A federal prisoner’s sentence must be reconsidered, again, the 4th U.S. Circuit Court of Appeals has ruled, this time giving weight to a state court’s order for concurrent sentences.

This is the second time the 4th Circuit has heard the appeal of Anthony Mangum as he seeks to have time served in Oklahoma state prison count toward his 22-year federal sentence. But Chief Judge Roger Gregory, writing for a unanimous panel, said the Federal Bureau of Prisons “disregarded” the court’s orders in denying his request on the previous remand.

In 2006 Mangum was indicted in North Carolina on federal drug charges for which he was eventually sentenced. Before his conviction, he was arrested and charged in Oklahoma for assault and other crimes. But when he was sentenced for the federal charge, the federal district court didn’t specify whether his sentence would be served concurrently or consecutively with any future sentences.

Mangum was sentenced to 10 years in Oklahoma state prison, to be served concurrently with his federal sentence. But when Mangum was released early from state prison, the BOP declined to count the five years served toward his federal sentence. They said a lack of response from the federal court for advice meant consecutive terms were appropriate.

In 2013, Mangum filed a complaint in North Carolina’s Eastern District, seeking credit for the time he spent in state prison, which was denied. He appealed to the 4th Circuit and the district court’s decision was vacated, citing the federal precedent on future sentences at the time of sentencing.

The court sent the case back to the district court with instructions to enforce their orders, and consider the state court’s sentencing order. But in July 2016, the BOP again found consecutive sentences were proper, leading Mangum to file a motion to compel the 4th Circuit’s orders, which the district court denied, and a resulting second 4th Circuit appeal was filed.

Gregory said in the court’s Dec. 12 opinion that the matter in question is the scope of the 4th Circuit’s previous mandate and whether the district court “faithfully executed” it. Mangum argues that the district court erred in not compelling the BOP to consider all relevant factors, and Gregory agreed.

When the 4th Circuit reversed the district court’s original opinion, Gregory said, they did so because it overlooked a flaw in the BOP’s exercise of its broad discretion. The BOP erred in requesting the opinion of the federal sentencing court when “a federal district judge in this circuit was powerless to impose a federal sentence to be served consecutively to a state sentence that had not yet been imposed” when Mangum was sentenced.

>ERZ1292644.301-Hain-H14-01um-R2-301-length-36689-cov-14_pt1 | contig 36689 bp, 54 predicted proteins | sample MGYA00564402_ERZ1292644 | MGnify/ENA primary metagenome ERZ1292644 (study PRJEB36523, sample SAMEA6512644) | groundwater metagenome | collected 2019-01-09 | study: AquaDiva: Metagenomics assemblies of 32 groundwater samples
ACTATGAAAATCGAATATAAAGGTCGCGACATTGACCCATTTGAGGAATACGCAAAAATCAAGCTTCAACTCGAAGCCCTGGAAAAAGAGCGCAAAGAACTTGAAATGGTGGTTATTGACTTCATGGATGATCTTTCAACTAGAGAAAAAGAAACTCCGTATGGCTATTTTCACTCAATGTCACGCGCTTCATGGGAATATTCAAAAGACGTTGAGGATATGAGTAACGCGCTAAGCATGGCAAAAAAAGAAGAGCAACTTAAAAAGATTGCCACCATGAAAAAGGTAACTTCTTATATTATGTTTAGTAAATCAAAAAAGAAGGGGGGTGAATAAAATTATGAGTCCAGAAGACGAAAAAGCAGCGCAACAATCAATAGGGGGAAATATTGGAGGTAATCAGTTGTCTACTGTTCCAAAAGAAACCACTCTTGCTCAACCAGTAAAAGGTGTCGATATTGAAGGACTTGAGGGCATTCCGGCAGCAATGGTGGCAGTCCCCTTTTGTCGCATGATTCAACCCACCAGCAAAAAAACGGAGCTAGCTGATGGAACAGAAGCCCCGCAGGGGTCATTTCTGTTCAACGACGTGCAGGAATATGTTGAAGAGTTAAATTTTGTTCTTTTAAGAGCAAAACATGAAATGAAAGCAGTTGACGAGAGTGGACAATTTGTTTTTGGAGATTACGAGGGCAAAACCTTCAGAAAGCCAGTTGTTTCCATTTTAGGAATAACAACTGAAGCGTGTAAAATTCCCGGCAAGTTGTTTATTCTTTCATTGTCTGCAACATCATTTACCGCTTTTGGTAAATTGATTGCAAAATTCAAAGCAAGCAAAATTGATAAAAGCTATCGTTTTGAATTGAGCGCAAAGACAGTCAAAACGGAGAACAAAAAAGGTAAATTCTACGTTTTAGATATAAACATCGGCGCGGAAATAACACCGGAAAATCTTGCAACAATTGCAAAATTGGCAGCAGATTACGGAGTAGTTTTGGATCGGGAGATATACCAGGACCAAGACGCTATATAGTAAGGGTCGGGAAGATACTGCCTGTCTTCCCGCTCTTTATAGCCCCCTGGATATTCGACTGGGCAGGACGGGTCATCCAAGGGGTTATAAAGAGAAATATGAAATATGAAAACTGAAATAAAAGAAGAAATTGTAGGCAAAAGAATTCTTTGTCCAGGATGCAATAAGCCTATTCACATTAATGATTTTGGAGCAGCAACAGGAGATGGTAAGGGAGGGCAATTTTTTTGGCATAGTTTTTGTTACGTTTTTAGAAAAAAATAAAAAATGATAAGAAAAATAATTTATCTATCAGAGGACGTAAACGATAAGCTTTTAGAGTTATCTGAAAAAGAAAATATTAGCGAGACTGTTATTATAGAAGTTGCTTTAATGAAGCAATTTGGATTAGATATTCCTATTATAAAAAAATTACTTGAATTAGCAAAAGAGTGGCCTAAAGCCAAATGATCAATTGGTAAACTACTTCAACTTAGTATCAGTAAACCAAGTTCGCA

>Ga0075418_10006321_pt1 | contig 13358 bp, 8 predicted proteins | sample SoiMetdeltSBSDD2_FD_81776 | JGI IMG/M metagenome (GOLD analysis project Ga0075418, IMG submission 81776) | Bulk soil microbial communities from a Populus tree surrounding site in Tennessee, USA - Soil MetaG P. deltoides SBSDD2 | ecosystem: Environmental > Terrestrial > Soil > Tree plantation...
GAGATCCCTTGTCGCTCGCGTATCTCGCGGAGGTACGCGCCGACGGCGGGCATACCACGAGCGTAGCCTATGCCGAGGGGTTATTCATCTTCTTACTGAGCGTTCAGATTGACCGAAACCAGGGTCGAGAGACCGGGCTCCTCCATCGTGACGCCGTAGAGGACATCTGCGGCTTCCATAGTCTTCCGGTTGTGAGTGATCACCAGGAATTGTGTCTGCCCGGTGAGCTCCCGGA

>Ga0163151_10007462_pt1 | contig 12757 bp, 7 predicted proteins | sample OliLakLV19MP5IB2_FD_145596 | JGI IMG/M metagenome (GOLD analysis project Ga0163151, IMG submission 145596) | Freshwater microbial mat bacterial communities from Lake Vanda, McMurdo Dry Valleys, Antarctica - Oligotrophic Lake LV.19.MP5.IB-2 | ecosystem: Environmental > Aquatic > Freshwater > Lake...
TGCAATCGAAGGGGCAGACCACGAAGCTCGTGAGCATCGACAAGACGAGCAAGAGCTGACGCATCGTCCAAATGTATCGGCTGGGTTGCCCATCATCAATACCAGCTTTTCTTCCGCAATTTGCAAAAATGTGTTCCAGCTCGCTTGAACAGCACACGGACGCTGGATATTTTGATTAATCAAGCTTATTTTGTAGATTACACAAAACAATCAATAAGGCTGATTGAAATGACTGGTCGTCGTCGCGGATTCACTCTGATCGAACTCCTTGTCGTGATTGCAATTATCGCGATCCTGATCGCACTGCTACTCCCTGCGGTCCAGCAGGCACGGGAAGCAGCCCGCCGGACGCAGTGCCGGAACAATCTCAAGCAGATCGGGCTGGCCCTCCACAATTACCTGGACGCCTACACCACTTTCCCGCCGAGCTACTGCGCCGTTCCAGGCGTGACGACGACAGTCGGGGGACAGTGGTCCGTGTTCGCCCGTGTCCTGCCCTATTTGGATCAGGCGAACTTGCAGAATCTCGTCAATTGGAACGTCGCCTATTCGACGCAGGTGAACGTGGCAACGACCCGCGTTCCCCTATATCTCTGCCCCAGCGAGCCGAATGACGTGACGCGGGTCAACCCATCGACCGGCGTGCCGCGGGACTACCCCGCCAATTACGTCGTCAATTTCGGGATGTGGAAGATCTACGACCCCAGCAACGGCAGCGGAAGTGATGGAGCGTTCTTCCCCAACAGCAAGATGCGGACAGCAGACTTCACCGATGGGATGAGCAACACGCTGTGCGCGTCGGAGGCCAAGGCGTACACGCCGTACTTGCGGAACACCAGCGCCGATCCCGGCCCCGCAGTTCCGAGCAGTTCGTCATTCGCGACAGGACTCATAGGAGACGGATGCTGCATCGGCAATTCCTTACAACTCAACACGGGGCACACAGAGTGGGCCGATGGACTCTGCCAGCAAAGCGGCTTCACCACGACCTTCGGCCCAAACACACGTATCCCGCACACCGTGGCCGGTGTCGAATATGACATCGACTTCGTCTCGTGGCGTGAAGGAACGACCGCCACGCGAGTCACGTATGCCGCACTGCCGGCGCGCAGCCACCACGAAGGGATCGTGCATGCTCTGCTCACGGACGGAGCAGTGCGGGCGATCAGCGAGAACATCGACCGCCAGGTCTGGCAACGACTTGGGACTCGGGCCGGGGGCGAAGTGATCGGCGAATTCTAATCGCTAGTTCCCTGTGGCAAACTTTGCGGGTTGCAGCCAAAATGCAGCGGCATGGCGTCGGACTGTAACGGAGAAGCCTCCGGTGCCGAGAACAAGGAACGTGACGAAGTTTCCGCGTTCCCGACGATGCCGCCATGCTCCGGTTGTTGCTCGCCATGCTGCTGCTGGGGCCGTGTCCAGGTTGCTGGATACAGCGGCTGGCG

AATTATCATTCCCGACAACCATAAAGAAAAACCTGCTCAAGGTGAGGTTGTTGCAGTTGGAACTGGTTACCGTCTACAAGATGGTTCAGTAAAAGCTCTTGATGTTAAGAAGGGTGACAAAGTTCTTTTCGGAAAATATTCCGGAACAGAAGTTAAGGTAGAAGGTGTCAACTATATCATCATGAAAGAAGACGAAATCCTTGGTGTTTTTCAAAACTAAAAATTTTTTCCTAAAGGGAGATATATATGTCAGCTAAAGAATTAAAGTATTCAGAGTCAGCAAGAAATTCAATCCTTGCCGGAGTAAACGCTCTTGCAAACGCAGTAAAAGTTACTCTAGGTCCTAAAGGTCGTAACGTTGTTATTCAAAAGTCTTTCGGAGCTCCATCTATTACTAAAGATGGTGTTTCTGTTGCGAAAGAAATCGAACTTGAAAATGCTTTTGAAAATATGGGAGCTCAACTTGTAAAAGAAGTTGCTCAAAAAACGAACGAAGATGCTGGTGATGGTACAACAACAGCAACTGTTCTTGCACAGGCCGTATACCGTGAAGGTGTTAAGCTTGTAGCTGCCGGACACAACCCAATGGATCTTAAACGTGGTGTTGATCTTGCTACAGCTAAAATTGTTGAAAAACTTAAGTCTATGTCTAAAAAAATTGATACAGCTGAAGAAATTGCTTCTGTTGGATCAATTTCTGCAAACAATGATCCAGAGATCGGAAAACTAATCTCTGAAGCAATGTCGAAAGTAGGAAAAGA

Gregory said the original opinion made clear that the views of the sentencing court were irrelevant, and he pointed toward language which he said directed the BOP to consider the state courts’ intentions. However, Gregory said these instructions were not followed.

“The BOP disregarded these instructions on remand,” Gregory said. “The BOP again asked the federal sentencing court whether it would have ordered that Mangum serve his federal sentence concurrently with or consecutive to his state sentence. The BOP’s letter clearly indicates that its nunc pro tunc determination would ultimately turn on the federal sentencing court’s response.”

Gregory said that because Mangum had not been convicted of the Oklahoma offenses at the time of his federal sentencing, his actions in Oklahoma could not have increased his federal sentence. Furthermore, Gregory objected to the BOP’s characterization of the 4th Circuit’s orders as dicta and its failure to explain this characterization or to consider the state court’s opinion on Mangum’s sentence. The Eastern District federal court also received some criticism from Gregory for having “overlooked the flaws in the BOP’s analysis.”

While the BOP is not bound by the state court’s sentencing, Gregory said the state court’s opinion “is entitled to more weight than the BOP gave it, especially because the BOP’s Factors Worksheet on its face provides little indication of what factors would justify overriding the state court’s preference.”
As a result, Gregory said the BOP failed to comply with the 4th Circuit’s previous mandate in evaluating Mangum’s request to have his sentence reconsidered. Therefore, the district court must enter an order directing the BOP to again look at Mangum’s request for a sentencing reconsideration, taking into account the state court’s opinion and excluding the federal sentencing court’s opinion.

Amanda Lineberry and Kendall Burchard, students at the Appellate Litigation Clinic at the University of Virginia School of Law under the tutelage of Professor Stephen Braga, represented Mangum.

“The team was so committed to securing a just outcome for Mr. Mangum, and Amanda did a phenomenal job of stressing his humanity,” Burchard said. “We are so pleased that his case will now receive the consideration it deserves.”

The U.S. Attorney’s Office in the Eastern District of North Carolina declined to comment.

Follow Matt Chaney on Twitter @SCLWChaney

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